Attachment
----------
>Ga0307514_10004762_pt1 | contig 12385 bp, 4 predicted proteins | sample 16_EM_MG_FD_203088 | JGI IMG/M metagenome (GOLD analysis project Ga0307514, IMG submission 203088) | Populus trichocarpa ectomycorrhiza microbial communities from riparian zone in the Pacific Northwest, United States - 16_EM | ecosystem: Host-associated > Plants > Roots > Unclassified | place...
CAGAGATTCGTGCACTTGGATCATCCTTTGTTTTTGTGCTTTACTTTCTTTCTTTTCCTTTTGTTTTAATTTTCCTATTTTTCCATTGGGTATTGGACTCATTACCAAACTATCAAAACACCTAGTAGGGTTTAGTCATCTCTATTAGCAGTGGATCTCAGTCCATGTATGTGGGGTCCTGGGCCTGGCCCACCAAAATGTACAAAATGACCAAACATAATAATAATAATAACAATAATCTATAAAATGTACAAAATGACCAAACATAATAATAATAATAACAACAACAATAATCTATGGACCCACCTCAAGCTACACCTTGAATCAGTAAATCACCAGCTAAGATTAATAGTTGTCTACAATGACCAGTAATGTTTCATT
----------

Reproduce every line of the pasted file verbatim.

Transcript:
>Ga0307514_10004762_pt1 | contig 12385 bp, 4 predicted proteins | sample 16_EM_MG_FD_203088 | JGI IMG/M metagenome (GOLD analysis project Ga0307514, IMG submission 203088) | Populus trichocarpa ectomycorrhiza microbial communities from riparian zone in the Pacific Northwest, United States - 16_EM | ecosystem: Host-associated > Plants > Roots > Unclassified | place...
CAGAGATTCGTGCACTTGGATCATCCTTTGTTTTTGTGCTTTACTTTCTTTCTTTTCCTTTTGTTTTAATTTTCCTATTTTTCCATTGGGTATTGGACTCATTACCAAACTATCAAAACACCTAGTAGGGTTTAGTCATCTCTATTAGCAGTGGATCTCAGTCCATGTATGTGGGGTCCTGGGCCTGGCCCACCAAAATGTACAAAATGACCAAACATAATAATAATAATAACAATAATCTATAAAATGTACAAAATGACCAAACATAATAATAATAATAACAACAACAATAATCTATGGACCCACCTCAAGCTACACCTTGAATCAGTAAATCACCAGCTAAGATTAATAGTTGTCTACAATGACCAGTAATGTTTCATT